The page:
As the last days of summer close in and shadows lengthen, the more time I can spend in the sun outdoors, the better!
For dinners, cooking this time of year is simple, based on whatever is in the garden or from the market. We sizzle everything we can on the grill and try to keep indoor prep to a minimum. No vegetable is better suited than cucumbers to the task of refreshing our heat-weary palates.
Thanks to our local farmers, we’re seeing more and more cucumber varieties around this time each year. Though quite similar in flavor, the textures vary, making some better for salads and others best pickled. Here’s what you’ll find in the markets these days:
Armenian cucumbers are the long, thin, variegated light green cukes, with a superior crunch and a thin skin. They don’t need to be peeled or seeded, and are not for pickling, as their tender skin turns to mush.
English cucumbers, aka hothouse cucumbers, are sold in grocery stores wrapped in plastic, but you’ll find them field-fresh and unwrapped at farmers markets. With their very mild flavor, thin skins and minimal seeds, these are best eaten raw, not pickled.
Garden cucumbers, the most common variety, have tougher skins and big watery seeds so are best seeded before slicing.
Gherkins are small (under 2 inches), firm, with few seeds, and perfect for pickles or in French, cornichons, to accompany pâté.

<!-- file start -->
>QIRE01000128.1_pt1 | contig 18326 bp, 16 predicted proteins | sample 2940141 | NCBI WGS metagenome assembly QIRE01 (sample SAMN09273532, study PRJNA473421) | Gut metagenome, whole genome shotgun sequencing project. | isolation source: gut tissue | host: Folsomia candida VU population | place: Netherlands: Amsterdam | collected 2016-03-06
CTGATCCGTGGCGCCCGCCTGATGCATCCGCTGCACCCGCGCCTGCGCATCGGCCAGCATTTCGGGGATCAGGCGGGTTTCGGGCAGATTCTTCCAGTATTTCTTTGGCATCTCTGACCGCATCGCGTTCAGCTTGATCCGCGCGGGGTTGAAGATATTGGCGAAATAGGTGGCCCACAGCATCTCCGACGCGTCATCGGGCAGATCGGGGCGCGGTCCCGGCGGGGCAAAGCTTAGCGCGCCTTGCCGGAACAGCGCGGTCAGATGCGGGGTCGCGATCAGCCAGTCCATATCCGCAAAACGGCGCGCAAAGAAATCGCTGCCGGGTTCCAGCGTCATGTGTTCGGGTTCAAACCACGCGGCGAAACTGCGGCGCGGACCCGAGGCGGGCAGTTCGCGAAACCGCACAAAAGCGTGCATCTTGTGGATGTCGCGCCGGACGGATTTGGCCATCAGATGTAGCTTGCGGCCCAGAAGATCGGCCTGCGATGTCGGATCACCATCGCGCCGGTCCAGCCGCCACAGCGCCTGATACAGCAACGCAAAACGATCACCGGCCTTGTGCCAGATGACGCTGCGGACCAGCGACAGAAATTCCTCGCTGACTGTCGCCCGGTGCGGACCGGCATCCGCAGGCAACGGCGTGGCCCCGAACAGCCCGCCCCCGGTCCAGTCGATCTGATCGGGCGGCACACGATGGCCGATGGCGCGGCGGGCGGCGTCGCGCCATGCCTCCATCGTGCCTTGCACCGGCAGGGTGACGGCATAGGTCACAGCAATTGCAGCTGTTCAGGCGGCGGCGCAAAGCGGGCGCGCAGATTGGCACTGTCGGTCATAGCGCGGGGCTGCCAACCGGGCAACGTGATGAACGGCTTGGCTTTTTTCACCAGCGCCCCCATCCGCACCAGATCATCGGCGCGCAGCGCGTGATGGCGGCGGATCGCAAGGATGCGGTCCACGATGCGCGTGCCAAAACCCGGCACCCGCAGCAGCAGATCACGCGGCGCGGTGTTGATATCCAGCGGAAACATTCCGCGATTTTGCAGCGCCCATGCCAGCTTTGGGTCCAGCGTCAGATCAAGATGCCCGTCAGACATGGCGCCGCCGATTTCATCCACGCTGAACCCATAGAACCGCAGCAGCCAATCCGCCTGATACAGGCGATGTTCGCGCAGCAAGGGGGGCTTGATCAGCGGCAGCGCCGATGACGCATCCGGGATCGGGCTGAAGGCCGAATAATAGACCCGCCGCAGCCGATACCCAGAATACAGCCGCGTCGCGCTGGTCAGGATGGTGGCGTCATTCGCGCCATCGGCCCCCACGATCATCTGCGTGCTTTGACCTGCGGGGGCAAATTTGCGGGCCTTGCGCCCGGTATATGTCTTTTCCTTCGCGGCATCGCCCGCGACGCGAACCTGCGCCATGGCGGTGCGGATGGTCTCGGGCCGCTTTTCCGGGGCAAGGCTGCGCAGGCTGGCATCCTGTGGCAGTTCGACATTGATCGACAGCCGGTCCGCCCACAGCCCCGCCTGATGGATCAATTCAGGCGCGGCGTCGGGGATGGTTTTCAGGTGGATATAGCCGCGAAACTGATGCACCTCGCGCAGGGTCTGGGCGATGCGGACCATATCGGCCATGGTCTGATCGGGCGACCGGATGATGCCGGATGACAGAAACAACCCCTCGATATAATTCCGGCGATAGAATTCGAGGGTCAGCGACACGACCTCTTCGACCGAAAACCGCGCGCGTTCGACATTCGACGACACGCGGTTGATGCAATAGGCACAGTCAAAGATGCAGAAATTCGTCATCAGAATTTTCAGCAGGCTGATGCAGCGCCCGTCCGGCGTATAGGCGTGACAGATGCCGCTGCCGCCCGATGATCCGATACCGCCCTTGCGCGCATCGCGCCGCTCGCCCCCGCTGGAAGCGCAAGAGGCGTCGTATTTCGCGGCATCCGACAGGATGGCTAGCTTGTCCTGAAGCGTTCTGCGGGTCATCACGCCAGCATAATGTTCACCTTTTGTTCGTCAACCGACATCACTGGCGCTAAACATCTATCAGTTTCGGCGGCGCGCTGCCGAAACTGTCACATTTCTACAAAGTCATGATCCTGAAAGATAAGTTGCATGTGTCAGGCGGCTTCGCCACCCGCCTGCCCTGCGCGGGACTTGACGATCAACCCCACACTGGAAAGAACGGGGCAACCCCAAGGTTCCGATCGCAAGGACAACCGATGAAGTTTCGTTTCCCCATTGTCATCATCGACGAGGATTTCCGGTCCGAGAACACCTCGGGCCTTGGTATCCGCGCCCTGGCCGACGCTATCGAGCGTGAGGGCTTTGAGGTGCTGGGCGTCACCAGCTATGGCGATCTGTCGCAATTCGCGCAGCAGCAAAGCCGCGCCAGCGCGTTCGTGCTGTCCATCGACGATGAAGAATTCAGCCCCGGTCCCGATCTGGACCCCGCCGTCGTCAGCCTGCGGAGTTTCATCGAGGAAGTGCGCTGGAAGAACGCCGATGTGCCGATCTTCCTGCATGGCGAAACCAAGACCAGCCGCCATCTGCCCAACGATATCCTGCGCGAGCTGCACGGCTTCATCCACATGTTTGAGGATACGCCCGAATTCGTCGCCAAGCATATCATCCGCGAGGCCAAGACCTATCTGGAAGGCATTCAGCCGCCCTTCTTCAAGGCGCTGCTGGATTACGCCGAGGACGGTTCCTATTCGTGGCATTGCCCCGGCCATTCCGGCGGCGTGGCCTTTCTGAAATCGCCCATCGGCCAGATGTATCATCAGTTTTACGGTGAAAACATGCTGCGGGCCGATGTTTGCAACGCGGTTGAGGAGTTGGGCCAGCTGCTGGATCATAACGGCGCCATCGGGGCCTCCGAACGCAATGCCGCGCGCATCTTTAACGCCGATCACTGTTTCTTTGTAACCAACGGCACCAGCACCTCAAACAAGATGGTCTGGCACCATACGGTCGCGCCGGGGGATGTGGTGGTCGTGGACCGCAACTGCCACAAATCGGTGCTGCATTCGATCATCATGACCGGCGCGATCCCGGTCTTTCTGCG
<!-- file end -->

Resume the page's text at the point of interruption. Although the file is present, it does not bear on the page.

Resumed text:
Kirby cucumbers are those stubby, bumpy cucumbers with lots of flavor, great for eating raw and pickling. They’re also known as “pickling cucumbers.”
Lemon cucumbers look like lemons and pack a tangy citrus crunch. They’re delicious raw and in pickles, too.
Persian cucumbers resemble English cukes but come in a wide range of lengths and shapes. Mild, crunchy, thin-skinned and nearly seedless, they’re terrific for salads and pickles, too.
Fast-growing cucumbers have adapted to nearly all climates and figure into a range of dishes around the world. In India, they’re shredded, mixed with yogurt and spices for a cooling raita to accompany curry. Mexican street vendors toss cucumbers with melons and chiles to serve in paper cones. In Greece, they’re drizzled with olive oil and sprinkled with feta.
Asian cucumber salads balance cucumbers’ cool, juicy character with salt and heat and a touch of sweet. Simple, versatile cucumber salads defy definition — try them on top of bruschetta, to garnish hummus, and spark grilled chicken, salmon and lamb.
Beth Dooley is the author of “In Winter’s Kitchen.” Find her at bethdooleyskitchen.com.